Best known in the U.S. for their 1985 number one hit "Don't You (Forget About Me)" from the film The Breakfast Club, Scotland's Simple Minds evolved from a post-punk art rock band influenced by Roxy Music into a grand, epic-sounding pop band along the lines of U2. The band grew out of a Glasgow punk group called Johnny and the Self-Abusers, which featured guitarist Charlie Burchill and lead singer Jim Kerr. The inaugural 1978 lineup of Simple Minds featured a rhythm section of Tony Donald on bass and Brian McGee on drums, plus keyboardist Mick McNeil; Donald was soon replaced by Derek Forbes. Their early albums leaped from one style to another, with Life in a Day consisting mostly of dense, arty pop songs; critical acclaim followed the darker, more experimental art rock of Reel to Real Cacophony and the Euro-disco of Empires and Dance. The group began a transition to a more accessible pop style with the albums Sons and Fascination and Sister Feelings Call, originally issued together and subsequently split up. New Gold Dream (81-82-83-84) became their first chart album in the U.S., and the tour-shy McGee quit owing to burgeoning popularity, eventually being replaced by Mel Gaynor. Following the Steve Lillywhite-produced Sparkle in the Rain, Jim Kerr married Pretenders lead singer Chrissie Hynde (the two groups had toured together).
After Bryan Ferry rejected the opportunity to sing "Don't You (Forget About Me)," Simple Minds almost did so as well; Kerr was dissatisfied with the song's lyrics, which he regarded as formulaic. His change of heart gave Simple Minds their only American chart-topper, and the song later became an international hit as well; however, Kerr's feelings about the song remained ambivalent, and it did not appear on the follow-up album, Once Upon a Time. This album went gold and reached the U.S. Top Ten, in spite of criticism for its bombastic, over-the-top approach. A live album and the uncompromisingly political Street Fighting Years squandered Simple Minds' commercial momentum, however. By the time the group returned to more personal themes and its straightforward, anthemic rock on 1991's Real Life, personnel changes and audience loss left the group's future viability in doubt. But they weren't totally deterred, however. Kerr and Burchill trudged on, releasing Good News From the Next World in 1995 while the single "She's a River" received moderate airplay. A short tour of North America soon followed, but Simple Minds' direction also quickly faded. They needed a break to clarify their own personal stance in music. Derek Forbes returned for 1998's Néapolis, but that, too, wasn't strong enough to sustain Simple Minds' newfound creativity. Their famed pop songs had diluted a bit; however, the new millennium proved poignant. Jim Kerr and Charlie Burchill signed to Eagle Records in early 2001 and constructed their first covers album, Neon Lights, later that fall, paying tribute to Patti Smith, Neil Young, David Bowie, and others. In summer 2002, Kerr and Burchill issued Cry, Simple Minds' first batch of new material since 1995's Good News From the Next World. Our Secrets Are the Same, an album that was intended for release in 2000, saw official release in 2003. An extensive reissue program and live recordings followed. Black and White, a new studio album, appeared in 2005, and the charting Grafitti Soul in 2009 (which saw the return of original drummer Mel Gaynor to the fold). Simple Minds accepted a spot at London's iTunes Festival that year and issued a digital EP of their performance. After a global tour, Simple Minds returned with Big Music in 2014, an album that included two songs co-written with Chvrches' Ian Cook.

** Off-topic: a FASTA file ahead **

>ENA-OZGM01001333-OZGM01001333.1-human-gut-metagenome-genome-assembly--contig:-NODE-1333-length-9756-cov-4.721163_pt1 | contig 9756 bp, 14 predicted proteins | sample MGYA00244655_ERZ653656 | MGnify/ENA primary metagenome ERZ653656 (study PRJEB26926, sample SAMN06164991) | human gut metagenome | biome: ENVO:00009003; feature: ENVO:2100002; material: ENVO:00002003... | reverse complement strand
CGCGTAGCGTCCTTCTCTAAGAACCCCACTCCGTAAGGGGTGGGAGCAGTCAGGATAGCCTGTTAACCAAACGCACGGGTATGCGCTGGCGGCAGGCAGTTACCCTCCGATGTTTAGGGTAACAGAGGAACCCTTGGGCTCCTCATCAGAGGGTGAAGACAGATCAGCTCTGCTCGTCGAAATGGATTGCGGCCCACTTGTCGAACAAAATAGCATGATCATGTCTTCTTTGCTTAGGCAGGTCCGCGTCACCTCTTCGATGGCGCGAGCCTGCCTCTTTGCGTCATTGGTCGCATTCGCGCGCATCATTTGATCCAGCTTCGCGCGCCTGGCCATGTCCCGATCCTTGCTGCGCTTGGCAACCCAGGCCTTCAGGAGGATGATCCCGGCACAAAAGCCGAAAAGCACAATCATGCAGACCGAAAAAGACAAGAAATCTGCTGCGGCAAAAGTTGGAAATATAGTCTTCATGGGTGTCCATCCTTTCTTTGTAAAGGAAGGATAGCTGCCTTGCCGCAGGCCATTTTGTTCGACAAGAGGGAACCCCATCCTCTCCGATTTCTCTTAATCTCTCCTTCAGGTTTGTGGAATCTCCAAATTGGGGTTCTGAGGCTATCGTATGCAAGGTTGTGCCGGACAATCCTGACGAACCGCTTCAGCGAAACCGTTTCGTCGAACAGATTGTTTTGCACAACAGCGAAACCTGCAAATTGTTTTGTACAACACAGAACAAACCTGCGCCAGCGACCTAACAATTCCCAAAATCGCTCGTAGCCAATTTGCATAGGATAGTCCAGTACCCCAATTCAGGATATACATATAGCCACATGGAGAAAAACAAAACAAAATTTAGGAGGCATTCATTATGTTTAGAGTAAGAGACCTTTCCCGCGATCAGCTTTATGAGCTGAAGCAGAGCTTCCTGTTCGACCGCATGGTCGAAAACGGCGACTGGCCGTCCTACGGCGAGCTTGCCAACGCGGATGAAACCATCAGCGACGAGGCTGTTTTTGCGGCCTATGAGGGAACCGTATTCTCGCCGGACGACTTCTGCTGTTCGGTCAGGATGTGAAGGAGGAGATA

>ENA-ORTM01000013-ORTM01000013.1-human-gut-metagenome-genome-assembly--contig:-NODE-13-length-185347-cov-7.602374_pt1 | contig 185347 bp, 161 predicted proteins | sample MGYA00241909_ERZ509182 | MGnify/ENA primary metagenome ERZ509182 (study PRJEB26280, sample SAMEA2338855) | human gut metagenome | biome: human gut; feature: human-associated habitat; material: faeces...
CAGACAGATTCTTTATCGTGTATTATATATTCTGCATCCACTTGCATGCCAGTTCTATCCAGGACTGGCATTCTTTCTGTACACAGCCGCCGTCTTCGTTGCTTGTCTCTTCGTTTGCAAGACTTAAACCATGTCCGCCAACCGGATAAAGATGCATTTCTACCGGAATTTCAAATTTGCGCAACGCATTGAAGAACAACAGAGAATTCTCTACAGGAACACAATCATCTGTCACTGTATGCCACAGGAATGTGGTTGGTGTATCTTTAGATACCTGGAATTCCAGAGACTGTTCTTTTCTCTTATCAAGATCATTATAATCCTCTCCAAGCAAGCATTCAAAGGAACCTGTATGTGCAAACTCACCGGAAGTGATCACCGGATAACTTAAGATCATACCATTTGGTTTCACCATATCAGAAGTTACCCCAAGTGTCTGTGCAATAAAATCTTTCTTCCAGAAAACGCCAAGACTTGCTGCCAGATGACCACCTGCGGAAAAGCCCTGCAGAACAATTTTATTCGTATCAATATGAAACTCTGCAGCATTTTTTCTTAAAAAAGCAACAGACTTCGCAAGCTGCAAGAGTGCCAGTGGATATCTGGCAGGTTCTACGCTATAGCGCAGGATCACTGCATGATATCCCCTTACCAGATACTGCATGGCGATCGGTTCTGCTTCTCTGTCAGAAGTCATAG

This album contains no booklet.